Inappropriate books are “not in line with the socialist core values; that have deviant world views, life views and values” or are books “promoting religious doctrines and canons; promoting narrow nationalism and racism.”
Neither the Ministry of Education nor the State Council Information Office, which acts as a spokesperson for the central government, responded to requests for comment.
One middle-school teacher in a rural area told Reuters their school had removed traditional comic-like picture books called lianhuanhua, or “linked images,” popular in China until the 1990s; books about Christianity; books about Buddhism; and notably, copies of “Animal Farm” and “1984” – George Orwell’s classic novels about authoritarianism which have been available in China for decades.
The teacher, speaking on condition of anonymity, said a small group of staff were led by their librarian in an after-hours operation in late April to inspect and remove the books.
Each night in sessions of up to five or six hours over seven days, they flicked through thousands of titles, selected about 100 that met guidelines issued by the local government and removed them, filling in a form to report their actions.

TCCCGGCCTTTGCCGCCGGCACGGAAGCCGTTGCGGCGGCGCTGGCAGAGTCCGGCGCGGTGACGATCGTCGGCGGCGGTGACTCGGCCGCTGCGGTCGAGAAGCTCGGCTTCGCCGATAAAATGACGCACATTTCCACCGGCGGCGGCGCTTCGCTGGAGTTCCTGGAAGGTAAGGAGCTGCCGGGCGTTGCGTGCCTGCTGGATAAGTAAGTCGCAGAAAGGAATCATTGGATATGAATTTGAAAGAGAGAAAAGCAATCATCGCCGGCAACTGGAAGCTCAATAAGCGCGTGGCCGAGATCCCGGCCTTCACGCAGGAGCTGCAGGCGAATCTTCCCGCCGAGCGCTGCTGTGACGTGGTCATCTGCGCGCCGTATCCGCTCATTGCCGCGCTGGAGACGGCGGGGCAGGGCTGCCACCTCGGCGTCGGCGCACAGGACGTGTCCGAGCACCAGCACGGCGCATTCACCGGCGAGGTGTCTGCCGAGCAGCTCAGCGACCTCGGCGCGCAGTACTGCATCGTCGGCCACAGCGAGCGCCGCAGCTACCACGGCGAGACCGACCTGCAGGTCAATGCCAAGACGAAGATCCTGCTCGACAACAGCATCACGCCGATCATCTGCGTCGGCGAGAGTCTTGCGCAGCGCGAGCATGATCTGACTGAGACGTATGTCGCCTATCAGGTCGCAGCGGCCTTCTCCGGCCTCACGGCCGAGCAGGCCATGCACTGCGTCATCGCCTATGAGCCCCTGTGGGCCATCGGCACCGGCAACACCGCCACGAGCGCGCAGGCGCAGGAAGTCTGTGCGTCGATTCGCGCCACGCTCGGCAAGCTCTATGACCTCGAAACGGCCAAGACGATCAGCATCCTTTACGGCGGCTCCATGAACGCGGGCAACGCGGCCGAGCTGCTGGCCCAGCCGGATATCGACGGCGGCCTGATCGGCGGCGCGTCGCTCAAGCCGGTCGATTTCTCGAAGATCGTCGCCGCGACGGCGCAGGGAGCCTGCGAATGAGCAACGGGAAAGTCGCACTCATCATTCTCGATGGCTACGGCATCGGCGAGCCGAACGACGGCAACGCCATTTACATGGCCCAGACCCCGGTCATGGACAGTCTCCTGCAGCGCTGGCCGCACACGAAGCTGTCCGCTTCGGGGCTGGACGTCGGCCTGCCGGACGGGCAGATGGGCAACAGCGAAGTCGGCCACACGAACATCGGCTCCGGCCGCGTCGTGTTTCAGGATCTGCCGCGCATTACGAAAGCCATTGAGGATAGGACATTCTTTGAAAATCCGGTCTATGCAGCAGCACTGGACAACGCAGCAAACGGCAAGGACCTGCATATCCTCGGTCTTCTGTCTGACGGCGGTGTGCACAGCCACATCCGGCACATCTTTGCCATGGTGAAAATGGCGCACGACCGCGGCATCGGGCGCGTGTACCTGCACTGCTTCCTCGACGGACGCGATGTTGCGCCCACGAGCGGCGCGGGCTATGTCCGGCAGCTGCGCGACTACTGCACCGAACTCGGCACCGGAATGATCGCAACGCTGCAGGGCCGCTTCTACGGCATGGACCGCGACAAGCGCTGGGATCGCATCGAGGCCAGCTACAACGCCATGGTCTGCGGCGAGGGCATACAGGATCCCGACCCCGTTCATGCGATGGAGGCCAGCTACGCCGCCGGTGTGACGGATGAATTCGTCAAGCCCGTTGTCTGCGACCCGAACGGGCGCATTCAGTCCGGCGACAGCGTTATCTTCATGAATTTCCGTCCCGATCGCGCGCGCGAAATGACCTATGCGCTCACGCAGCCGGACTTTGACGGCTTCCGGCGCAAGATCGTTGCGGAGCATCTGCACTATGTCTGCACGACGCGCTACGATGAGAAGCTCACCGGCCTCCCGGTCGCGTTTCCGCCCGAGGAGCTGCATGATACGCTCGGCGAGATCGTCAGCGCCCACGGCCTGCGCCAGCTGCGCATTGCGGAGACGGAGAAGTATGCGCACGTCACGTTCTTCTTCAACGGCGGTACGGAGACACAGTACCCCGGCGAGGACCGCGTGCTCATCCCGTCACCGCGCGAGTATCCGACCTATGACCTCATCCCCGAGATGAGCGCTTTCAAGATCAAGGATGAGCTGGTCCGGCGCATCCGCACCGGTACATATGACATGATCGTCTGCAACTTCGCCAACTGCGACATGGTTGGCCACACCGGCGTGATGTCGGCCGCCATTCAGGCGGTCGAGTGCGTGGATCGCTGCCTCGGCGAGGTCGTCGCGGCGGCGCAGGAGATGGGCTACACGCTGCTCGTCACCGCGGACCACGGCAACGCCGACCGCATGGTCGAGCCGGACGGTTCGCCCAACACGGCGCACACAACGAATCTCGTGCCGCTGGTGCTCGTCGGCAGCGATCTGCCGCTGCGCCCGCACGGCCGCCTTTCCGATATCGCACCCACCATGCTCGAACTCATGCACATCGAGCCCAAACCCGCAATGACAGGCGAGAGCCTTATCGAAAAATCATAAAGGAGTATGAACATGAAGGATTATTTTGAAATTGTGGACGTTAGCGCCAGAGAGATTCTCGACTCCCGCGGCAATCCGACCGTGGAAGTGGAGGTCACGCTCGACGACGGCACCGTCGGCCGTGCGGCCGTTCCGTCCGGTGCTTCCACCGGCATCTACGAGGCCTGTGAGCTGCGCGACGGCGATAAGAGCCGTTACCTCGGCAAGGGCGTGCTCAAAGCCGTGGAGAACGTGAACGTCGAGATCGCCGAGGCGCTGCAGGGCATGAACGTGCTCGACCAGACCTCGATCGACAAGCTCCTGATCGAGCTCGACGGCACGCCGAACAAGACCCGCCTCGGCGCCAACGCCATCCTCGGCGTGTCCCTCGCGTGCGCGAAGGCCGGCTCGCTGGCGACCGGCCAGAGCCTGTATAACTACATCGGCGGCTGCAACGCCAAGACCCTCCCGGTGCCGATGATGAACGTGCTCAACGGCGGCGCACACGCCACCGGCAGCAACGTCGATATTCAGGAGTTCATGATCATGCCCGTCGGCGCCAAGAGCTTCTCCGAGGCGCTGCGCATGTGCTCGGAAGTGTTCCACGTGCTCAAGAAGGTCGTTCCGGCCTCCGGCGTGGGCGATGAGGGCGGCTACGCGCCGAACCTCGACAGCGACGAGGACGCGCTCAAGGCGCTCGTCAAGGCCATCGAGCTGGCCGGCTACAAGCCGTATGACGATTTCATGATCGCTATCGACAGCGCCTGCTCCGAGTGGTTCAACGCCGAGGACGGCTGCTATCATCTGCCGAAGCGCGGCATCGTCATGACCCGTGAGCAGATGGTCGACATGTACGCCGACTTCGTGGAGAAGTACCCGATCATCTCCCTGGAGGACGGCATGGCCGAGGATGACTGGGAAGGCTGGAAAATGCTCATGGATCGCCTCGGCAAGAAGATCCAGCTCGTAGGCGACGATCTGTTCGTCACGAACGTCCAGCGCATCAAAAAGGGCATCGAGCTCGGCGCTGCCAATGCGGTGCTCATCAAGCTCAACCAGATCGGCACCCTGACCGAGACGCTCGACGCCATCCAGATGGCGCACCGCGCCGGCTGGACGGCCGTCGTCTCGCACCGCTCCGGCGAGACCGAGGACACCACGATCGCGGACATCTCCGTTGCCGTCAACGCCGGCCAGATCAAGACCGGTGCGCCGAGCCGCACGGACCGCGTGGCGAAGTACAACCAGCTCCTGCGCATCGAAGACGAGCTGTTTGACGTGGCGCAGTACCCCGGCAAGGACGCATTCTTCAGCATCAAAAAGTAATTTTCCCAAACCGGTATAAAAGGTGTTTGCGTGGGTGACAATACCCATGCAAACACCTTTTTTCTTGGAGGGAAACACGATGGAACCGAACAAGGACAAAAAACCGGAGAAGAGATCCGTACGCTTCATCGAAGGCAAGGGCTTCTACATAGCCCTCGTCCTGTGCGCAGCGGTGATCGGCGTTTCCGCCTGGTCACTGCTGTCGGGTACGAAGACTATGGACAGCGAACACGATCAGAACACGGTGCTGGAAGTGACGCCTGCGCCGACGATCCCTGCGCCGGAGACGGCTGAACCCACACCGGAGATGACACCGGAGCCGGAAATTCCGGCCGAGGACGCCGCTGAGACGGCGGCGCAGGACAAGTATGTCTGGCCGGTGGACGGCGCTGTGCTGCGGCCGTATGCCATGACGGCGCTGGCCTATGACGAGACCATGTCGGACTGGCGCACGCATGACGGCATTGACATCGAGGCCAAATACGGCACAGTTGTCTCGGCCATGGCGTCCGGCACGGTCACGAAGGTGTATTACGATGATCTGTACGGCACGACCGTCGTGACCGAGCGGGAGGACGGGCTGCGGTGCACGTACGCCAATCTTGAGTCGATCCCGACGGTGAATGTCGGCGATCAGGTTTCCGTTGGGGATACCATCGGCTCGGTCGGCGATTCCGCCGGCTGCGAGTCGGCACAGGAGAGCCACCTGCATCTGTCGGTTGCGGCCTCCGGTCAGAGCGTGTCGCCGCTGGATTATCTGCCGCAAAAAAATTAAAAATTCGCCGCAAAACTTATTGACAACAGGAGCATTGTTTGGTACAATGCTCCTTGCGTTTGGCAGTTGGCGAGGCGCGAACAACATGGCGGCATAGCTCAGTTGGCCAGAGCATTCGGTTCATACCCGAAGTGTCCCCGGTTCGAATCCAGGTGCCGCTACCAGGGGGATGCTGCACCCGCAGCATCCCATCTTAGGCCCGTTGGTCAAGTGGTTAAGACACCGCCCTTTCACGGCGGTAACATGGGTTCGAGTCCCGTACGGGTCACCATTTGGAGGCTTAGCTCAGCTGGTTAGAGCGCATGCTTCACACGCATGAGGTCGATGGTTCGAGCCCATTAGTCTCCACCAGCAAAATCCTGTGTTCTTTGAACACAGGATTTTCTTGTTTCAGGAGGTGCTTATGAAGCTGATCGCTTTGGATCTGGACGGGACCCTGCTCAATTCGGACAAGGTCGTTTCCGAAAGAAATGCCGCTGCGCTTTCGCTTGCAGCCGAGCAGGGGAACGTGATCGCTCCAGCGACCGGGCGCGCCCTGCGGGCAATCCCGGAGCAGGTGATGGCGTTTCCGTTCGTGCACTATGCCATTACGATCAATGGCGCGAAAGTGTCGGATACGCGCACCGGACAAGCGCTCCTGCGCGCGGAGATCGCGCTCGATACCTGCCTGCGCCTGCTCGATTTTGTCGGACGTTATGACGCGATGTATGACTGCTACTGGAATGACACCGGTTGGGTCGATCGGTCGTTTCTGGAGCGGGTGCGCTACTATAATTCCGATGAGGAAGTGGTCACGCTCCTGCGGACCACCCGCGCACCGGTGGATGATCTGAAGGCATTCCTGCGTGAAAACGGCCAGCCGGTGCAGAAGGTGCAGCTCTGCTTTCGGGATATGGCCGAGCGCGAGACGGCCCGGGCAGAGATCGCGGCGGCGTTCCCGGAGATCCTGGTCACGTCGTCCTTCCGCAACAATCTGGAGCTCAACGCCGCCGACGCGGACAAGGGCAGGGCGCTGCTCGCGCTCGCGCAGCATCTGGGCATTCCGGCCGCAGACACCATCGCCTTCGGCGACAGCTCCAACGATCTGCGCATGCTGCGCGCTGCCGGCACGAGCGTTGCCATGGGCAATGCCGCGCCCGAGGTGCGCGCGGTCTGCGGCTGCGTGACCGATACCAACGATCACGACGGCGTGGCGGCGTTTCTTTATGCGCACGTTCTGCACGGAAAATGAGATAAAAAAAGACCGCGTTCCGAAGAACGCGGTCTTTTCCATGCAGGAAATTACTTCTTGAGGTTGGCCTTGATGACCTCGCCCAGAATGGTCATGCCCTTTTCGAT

“Of course, these books, the students don’t really look at them anyway,” the teacher said. “So if we had to get rid of some, we would start with this.”
Some schools and counties have taken to social media such as Weibo, China’s Twitter-like platform that is subject to official censorship, to broadcast their participation.
“Book inspection and clean-up is meticulous but tedious work, shouldering the heavy responsibility of watering the flowers of the motherland,” announced a Weibo post in May by Xianlai school in Jiangxi province, above a picture of a woman in a floral dress sorting books on a shelf.
“Our school has taken concrete action to cultivate a virtuous youth, and has raised the quality of our library books one step further.”
The Xianlai school principal did not answer a phone call from Reuters.
School phone numbers are not publicly available in China.